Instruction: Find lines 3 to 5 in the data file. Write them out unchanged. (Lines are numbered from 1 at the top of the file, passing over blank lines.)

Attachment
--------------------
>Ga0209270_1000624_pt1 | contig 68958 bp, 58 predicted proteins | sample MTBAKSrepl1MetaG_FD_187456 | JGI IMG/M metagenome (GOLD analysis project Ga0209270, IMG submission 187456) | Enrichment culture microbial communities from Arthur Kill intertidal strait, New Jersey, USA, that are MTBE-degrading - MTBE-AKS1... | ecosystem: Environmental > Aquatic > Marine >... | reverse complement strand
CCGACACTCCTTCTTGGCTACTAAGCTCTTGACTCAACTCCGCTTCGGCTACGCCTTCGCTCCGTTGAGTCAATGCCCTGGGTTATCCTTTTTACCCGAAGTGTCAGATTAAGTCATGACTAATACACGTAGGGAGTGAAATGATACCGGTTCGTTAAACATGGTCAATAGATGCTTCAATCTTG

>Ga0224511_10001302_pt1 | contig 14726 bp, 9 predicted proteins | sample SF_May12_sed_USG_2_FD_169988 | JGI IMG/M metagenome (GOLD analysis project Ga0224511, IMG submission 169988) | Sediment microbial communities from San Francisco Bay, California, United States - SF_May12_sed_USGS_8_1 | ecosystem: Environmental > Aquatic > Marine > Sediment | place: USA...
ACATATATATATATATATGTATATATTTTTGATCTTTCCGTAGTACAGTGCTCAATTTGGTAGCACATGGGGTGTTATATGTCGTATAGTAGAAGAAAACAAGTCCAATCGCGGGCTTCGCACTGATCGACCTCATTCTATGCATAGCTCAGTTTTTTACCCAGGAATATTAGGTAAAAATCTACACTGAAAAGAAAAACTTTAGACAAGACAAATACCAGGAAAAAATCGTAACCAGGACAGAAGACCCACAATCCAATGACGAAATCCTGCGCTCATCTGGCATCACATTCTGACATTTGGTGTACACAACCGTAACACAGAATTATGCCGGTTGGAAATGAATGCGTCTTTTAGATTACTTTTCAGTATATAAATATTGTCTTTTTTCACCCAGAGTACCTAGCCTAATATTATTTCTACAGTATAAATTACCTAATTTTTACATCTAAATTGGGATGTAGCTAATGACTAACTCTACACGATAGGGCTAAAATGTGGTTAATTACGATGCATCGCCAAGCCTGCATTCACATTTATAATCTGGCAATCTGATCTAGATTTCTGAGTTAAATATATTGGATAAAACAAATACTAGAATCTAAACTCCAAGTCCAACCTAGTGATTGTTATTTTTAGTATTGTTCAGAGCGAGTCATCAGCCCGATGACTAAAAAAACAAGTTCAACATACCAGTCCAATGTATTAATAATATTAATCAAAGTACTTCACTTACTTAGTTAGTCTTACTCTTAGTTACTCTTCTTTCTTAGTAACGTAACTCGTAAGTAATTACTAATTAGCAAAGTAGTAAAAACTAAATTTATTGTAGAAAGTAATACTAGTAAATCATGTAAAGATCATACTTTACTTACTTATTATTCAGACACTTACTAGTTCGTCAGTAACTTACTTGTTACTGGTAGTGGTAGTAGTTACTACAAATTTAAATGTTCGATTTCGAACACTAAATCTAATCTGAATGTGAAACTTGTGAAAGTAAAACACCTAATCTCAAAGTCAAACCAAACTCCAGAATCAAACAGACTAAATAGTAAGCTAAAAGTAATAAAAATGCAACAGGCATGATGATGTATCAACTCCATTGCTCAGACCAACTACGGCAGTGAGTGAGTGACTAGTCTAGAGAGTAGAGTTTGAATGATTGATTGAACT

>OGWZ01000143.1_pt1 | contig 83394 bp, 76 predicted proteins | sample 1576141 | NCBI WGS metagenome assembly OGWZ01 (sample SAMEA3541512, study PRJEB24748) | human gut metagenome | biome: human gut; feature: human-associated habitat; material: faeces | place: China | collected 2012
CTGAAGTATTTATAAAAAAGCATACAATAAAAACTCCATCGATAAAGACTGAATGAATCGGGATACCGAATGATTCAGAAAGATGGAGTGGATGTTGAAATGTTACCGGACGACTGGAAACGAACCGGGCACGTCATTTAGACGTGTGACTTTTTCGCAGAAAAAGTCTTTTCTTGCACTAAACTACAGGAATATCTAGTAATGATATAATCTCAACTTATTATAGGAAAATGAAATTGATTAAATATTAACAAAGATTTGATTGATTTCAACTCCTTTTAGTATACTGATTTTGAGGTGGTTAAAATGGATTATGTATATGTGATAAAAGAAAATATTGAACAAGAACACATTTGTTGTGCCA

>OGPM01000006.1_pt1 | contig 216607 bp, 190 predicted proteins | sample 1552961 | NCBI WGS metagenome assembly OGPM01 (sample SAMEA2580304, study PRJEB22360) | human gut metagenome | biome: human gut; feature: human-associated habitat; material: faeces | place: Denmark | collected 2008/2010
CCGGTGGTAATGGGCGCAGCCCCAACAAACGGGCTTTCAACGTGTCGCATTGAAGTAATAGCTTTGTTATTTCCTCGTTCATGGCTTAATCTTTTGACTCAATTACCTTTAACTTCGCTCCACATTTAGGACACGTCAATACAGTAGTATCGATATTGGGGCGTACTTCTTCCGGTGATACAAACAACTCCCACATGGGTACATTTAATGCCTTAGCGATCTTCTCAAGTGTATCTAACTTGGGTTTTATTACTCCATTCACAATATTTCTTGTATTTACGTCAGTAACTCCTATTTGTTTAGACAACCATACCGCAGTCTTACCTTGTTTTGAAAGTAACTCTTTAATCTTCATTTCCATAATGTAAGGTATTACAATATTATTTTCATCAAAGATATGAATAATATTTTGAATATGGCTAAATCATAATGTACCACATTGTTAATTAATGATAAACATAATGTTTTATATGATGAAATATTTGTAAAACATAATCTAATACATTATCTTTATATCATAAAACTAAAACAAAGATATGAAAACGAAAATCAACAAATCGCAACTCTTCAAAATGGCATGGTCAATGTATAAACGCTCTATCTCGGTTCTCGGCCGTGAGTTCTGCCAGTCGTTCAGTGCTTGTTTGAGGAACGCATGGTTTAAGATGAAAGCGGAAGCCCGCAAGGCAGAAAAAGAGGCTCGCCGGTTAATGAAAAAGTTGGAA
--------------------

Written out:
>Ga0224511_10001302_pt1 | contig 14726 bp, 9 predicted proteins | sample SF_May12_sed_USG_2_FD_169988 | JGI IMG/M metagenome (GOLD analysis project Ga0224511, IMG submission 169988) | Sediment microbial communities from San Francisco Bay, California, United States - SF_May12_sed_USGS_8_1 | ecosystem: Environmental > Aquatic > Marine > Sediment | place: USA...
ACATATATATATATATATGTATATATTTTTGATCTTTCCGTAGTACAGTGCTCAATTTGGTAGCACATGGGGTGTTATATGTCGTATAGTAGAAGAAAACAAGTCCAATCGCGGGCTTCGCACTGATCGACCTCATTCTATGCATAGCTCAGTTTTTTACCCAGGAATATTAGGTAAAAATCTACACTGAAAAGAAAAACTTTAGACAAGACAAATACCAGGAAAAAATCGTAACCAGGACAGAAGACCCACAATCCAATGACGAAATCCTGCGCTCATCTGGCATCACATTCTGACATTTGGTGTACACAACCGTAACACAGAATTATGCCGGTTGGAAATGAATGCGTCTTTTAGATTACTTTTCAGTATATAAATATTGTCTTTTTTCACCCAGAGTACCTAGCCTAATATTATTTCTACAGTATAAATTACCTAATTTTTACATCTAAATTGGGATGTAGCTAATGACTAACTCTACACGATAGGGCTAAAATGTGGTTAATTACGATGCATCGCCAAGCCTGCATTCACATTTATAATCTGGCAATCTGATCTAGATTTCTGAGTTAAATATATTGGATAAAACAAATACTAGAATCTAAACTCCAAGTCCAACCTAGTGATTGTTATTTTTAGTATTGTTCAGAGCGAGTCATCAGCCCGATGACTAAAAAAACAAGTTCAACATACCAGTCCAATGTATTAATAATATTAATCAAAGTACTTCACTTACTTAGTTAGTCTTACTCTTAGTTACTCTTCTTTCTTAGTAACGTAACTCGTAAGTAATTACTAATTAGCAAAGTAGTAAAAACTAAATTTATTGTAGAAAGTAATACTAGTAAATCATGTAAAGATCATACTTTACTTACTTATTATTCAGACACTTACTAGTTCGTCAGTAACTTACTTGTTACTGGTAGTGGTAGTAGTTACTACAAATTTAAATGTTCGATTTCGAACACTAAATCTAATCTGAATGTGAAACTTGTGAAAGTAAAACACCTAATCTCAAAGTCAAACCAAACTCCAGAATCAAACAGACTAAATAGTAAGCTAAAAGTAATAAAAATGCAACAGGCATGATGATGTATCAACTCCATTGCTCAGACCAACTACGGCAGTGAGTGAGTGACTAGTCTAGAGAGTAGAGTTTGAATGATTGATTGAACT

>OGWZ01000143.1_pt1 | contig 83394 bp, 76 predicted proteins | sample 1576141 | NCBI WGS metagenome assembly OGWZ01 (sample SAMEA3541512, study PRJEB24748) | human gut metagenome | biome: human gut; feature: human-associated habitat; material: faeces | place: China | collected 2012